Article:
«THE FRENCH SYSTEM OF REGIONAL PUBLIC SECTOR AUDIT _ General legal framework A recent creation Until 1982, under a legal system whose most recent ...»
The first act invoking liability may no longer be performed beyond 31 December of the fifth8 year following the year during which the accountant presented his accounts to the accounting judge or, if he is not bound by this obligation, the year during which he presented the justifications of his operations. If no provisional or definitive charge against him is notified in this time period, the accountant is relieved of his management responsibilities for the financial year concerned. In the event that the accountant left his post during this financial year, and if no definitive charge against him exists or continues within this same time period for the entirety of his management period, he is considered to have been granted full discharge for his management.9 In other words, the discharge and the final full discharge are automatically granted to the accountant after the limitation period has expired, without this having been ascertained by the judge. This change to the system of liability, introduced by legislators in 2004, simplifies the personal situation of the accountant and authorises him, solely by the passage of time and without having to wait for a judicial decision, to release the securities established upon his coming into office.
3. Regional audit chambers give an opinion, if the above-mentioned prescription period still runs, on the accounts submitted to them in this way, and discharge the public accountants or make them liable to the extent of any deficiencies found.
The auditors’ reports at the end of judgement are communicated to the public prosecutor
for financial matters. The opinion of the public prosecutor is decisive:
• If he concludes that there is no charge, the accountant may be discharged from his management by a simple order delivered by the president of the formation of the court (the audit office) or his deputy;
• If, on the contrary, the public prosecutor concludes that charges do exist, he files a prosecution case, which is communicated to the accountant concerned so that he knows what he is accused of and can prepare his defence before any judgement. Following this step, the procedure becomes contentious and adversarial: the proceedings are based on written exchanges and, if he so requests, oral exchanges with the accountant. The audit office only issues a judgement after these adversarial proceedings, once the reporting officer has
7 One of the changes introduced by a Decree of 19 December 2008 (Official Journal of 26 December
2008) is the change of name of the government commissioners. From now on, the representatives of the public prosecutor in the audit chambers are described as “public prosecutors for financial matters”.
8 The limitation period fixed at six years by Law 2004-1485 of 30 December 2004, modifying the system of liability of public accountants, was reduced to five years by the Law of 28 October 2008. This reduction offers better judicial security to public accountants and prevents delayed complaints.
drafted a report at the end of the judgement and in view of the public prosecutor’s conclusions.
The judgement, issued after a public hearing, may grant discharge to the accountant for his financial management, if he has completed his control and payment duties correctly or if the determined negligence did not lead to any loss (discharge and final full discharge if he has left the post), or may make him liable, i.e. order him to pay to the authority from his own funds the amounts which he has failed to collect or has paid incorrectly.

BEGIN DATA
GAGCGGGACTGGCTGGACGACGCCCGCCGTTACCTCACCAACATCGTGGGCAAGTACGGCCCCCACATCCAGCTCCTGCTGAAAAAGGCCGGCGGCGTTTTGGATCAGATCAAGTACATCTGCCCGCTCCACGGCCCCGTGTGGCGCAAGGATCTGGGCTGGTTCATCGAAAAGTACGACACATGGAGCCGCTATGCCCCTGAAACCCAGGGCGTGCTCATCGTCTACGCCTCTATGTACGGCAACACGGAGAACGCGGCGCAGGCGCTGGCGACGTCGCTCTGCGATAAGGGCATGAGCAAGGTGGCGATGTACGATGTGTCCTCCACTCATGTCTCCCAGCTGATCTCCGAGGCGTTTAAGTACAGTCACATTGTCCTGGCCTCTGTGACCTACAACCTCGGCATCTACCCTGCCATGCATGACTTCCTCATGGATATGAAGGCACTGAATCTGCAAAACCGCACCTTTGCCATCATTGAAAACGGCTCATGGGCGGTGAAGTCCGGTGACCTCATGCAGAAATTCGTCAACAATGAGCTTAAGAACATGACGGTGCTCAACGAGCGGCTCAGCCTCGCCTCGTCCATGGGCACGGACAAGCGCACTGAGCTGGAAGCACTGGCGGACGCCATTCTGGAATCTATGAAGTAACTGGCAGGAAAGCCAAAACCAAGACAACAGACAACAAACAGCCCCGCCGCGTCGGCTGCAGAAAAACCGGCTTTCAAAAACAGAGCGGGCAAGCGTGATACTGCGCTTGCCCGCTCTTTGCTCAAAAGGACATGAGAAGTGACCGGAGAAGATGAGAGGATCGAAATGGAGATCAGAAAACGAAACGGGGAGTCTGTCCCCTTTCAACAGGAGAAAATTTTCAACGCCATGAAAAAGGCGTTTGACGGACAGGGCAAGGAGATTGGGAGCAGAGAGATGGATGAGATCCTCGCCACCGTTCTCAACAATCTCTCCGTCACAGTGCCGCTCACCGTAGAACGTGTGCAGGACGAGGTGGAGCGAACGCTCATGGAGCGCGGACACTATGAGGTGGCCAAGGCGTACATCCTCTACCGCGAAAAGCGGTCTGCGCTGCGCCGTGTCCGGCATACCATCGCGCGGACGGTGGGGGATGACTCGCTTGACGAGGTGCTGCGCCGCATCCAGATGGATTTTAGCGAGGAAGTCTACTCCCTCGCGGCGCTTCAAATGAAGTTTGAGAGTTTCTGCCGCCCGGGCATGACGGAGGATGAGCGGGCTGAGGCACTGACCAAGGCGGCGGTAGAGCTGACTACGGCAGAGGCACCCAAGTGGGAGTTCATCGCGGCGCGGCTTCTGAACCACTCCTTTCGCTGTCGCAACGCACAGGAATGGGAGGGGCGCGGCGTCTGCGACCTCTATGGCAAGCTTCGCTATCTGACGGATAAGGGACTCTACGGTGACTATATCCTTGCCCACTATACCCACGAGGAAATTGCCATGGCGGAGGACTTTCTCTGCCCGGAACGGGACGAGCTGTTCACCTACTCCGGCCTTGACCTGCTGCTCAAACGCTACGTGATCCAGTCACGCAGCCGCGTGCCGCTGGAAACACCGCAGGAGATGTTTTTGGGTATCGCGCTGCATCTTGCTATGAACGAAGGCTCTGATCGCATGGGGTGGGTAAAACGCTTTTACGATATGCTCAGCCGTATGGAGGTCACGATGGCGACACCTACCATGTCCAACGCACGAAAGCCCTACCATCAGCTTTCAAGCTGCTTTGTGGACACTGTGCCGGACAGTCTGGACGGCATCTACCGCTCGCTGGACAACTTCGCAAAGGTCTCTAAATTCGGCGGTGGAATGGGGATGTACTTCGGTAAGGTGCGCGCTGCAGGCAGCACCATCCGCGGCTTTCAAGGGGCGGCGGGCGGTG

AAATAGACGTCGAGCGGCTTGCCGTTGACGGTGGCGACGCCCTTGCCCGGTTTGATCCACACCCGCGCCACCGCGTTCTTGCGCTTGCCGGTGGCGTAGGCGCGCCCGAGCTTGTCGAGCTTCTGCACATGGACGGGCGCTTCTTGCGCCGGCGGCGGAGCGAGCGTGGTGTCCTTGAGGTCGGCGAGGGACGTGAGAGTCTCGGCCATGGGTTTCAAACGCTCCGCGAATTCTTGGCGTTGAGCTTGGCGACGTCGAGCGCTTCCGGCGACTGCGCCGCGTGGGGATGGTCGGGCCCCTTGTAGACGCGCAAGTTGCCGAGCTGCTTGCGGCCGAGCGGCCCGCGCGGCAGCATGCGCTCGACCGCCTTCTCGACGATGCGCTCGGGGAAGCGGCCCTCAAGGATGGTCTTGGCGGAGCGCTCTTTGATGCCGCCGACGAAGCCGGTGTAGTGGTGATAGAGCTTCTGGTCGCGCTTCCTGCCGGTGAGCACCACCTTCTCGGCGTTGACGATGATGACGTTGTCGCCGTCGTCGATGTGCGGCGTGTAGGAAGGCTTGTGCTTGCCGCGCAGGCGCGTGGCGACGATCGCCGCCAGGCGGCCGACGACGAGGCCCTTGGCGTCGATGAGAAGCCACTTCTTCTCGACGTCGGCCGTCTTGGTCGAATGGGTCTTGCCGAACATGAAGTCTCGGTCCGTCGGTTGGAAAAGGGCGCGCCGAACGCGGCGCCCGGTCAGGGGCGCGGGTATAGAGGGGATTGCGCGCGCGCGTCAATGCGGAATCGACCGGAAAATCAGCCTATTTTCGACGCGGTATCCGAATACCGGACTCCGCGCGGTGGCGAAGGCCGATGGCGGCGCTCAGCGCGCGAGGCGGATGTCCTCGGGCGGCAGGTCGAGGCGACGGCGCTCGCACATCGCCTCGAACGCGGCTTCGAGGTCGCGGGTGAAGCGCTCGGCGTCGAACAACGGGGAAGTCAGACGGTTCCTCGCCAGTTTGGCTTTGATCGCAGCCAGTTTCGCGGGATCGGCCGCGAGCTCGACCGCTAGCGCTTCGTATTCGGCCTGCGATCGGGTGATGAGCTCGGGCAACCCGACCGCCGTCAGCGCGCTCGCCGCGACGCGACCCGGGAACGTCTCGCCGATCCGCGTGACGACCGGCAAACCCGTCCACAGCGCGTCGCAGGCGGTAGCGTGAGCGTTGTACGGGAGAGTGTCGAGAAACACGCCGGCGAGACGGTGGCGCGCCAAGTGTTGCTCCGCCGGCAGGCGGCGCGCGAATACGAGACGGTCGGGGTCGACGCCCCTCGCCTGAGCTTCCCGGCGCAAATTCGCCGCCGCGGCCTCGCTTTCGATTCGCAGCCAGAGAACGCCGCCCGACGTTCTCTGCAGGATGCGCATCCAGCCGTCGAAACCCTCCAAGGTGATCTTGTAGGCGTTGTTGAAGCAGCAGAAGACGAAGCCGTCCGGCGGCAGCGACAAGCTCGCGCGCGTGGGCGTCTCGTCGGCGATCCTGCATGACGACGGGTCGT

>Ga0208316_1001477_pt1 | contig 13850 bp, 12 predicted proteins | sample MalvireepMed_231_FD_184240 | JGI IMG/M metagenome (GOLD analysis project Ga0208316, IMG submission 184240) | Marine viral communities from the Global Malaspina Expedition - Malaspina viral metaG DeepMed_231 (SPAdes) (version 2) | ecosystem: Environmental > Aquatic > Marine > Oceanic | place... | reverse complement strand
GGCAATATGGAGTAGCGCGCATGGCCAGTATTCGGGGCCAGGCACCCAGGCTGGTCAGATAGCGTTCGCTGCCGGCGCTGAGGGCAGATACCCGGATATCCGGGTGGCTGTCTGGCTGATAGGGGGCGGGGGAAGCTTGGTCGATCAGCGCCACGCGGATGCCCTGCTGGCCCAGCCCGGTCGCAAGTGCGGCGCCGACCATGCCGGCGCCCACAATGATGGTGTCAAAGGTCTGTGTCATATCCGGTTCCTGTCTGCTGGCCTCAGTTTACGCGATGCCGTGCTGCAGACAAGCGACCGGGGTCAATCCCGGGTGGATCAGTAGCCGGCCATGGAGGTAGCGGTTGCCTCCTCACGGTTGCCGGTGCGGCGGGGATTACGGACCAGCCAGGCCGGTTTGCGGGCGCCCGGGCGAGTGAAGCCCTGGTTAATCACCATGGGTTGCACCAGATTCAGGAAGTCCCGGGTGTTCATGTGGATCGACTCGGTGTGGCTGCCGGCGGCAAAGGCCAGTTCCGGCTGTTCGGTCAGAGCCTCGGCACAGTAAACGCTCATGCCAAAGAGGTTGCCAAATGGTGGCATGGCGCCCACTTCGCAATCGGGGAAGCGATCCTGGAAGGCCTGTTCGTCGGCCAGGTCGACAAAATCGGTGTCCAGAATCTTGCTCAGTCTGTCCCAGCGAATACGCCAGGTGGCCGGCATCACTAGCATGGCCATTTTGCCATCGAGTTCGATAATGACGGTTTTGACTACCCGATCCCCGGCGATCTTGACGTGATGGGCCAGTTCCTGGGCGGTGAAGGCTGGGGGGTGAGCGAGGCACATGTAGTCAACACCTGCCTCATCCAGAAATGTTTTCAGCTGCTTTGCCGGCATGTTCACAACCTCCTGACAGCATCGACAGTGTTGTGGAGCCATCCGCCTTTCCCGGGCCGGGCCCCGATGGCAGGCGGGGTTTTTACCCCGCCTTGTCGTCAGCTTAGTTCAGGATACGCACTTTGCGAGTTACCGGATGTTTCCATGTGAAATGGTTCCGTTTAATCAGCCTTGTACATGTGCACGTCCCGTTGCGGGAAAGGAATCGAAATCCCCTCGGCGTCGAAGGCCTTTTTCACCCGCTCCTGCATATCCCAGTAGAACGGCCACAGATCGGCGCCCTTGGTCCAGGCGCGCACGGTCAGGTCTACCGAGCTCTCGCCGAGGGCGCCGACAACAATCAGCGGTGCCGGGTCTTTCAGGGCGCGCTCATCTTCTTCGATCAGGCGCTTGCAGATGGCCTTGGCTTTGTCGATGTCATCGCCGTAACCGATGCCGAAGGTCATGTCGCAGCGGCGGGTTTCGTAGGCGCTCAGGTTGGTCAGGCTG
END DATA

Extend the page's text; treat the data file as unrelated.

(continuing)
In addition, the accounting judge now has the power to assess the consecutive circumstances of force majeure that constitute grounds for exoneration from responsibility.
Two types of appeal are possible against judicial decisions of regional audit chambers:
a) Rehearing the case
This review may be requested by:
- the accountant who, for example, has found the missing evidence
- the chamber itself
- the public prosecutor for financial matters who may act either at his own request or at the request of the Prefect or the local authority concerned A review is not subject to any time limit.
b) External appeal The Court of Audit acts as appeal judge for judgements and orders delivered by regional audit chambers.
The following persons may appeal:
- the accountant or his authorised representatives
- the legal representative of the authority concerned
- a taxpayer to that authority duly authorised by the administrative court
- the public prosecutor for financial matters attached to the regional audit chamber
- the Public Prosecutor at the Court of Audit.
The appeal must be lodged within two months of notification of the judgement or discharge order. A significant innovation of the reform that took place in 2008 results from the principle according to which appeals to judgements that pronounce a debit or a fine have suspensive effect. This is the first time that such a principle has been established in relation to an administrative judicial body. This should result in significant simplification of these procedures.
The Court delivers one or more rulings on the admissibility of the appeal and, if appropriate, on the merits of the case. An appeal on points of law may be submitted to the Conseil d'Etat.
Management or performance audit Even if the members of the financial judicial authorities mainly perform a non-judicial function – examining the regularity and the performance of the local public management – their capacity as magistrate allows them to perform this function completely independently. It has, in fact, become the principal function of the regional audit chambers.
1. Nature of the investigations
The law states that the chambers shall “audit the management” of the territorial authorities. The Law of 21 December 2001 defined management audit as follows: “The audit of management or performance relates to the regularity of administrative actions, the economy of the funds applied, and the evaluation of the results achieved in relation to the objectives set by the deliberating assembly or body. The appropriateness of these objectives is not a matter for comment.” In concrete terms, chambers must check the overall regularity of revenue and expenditure as well as the probity of public actions. However, the performance audit deals not only with questions of regularity concerning the management of authorising officials or directors, but also with issues of economy, efficiency and effectiveness of this management, the only exception being the appropriateness of objectives. It is a general “regularity audit” which goes beyond the financial and accounting aspects of the judicial audit and extends to become an audit of “sound management”.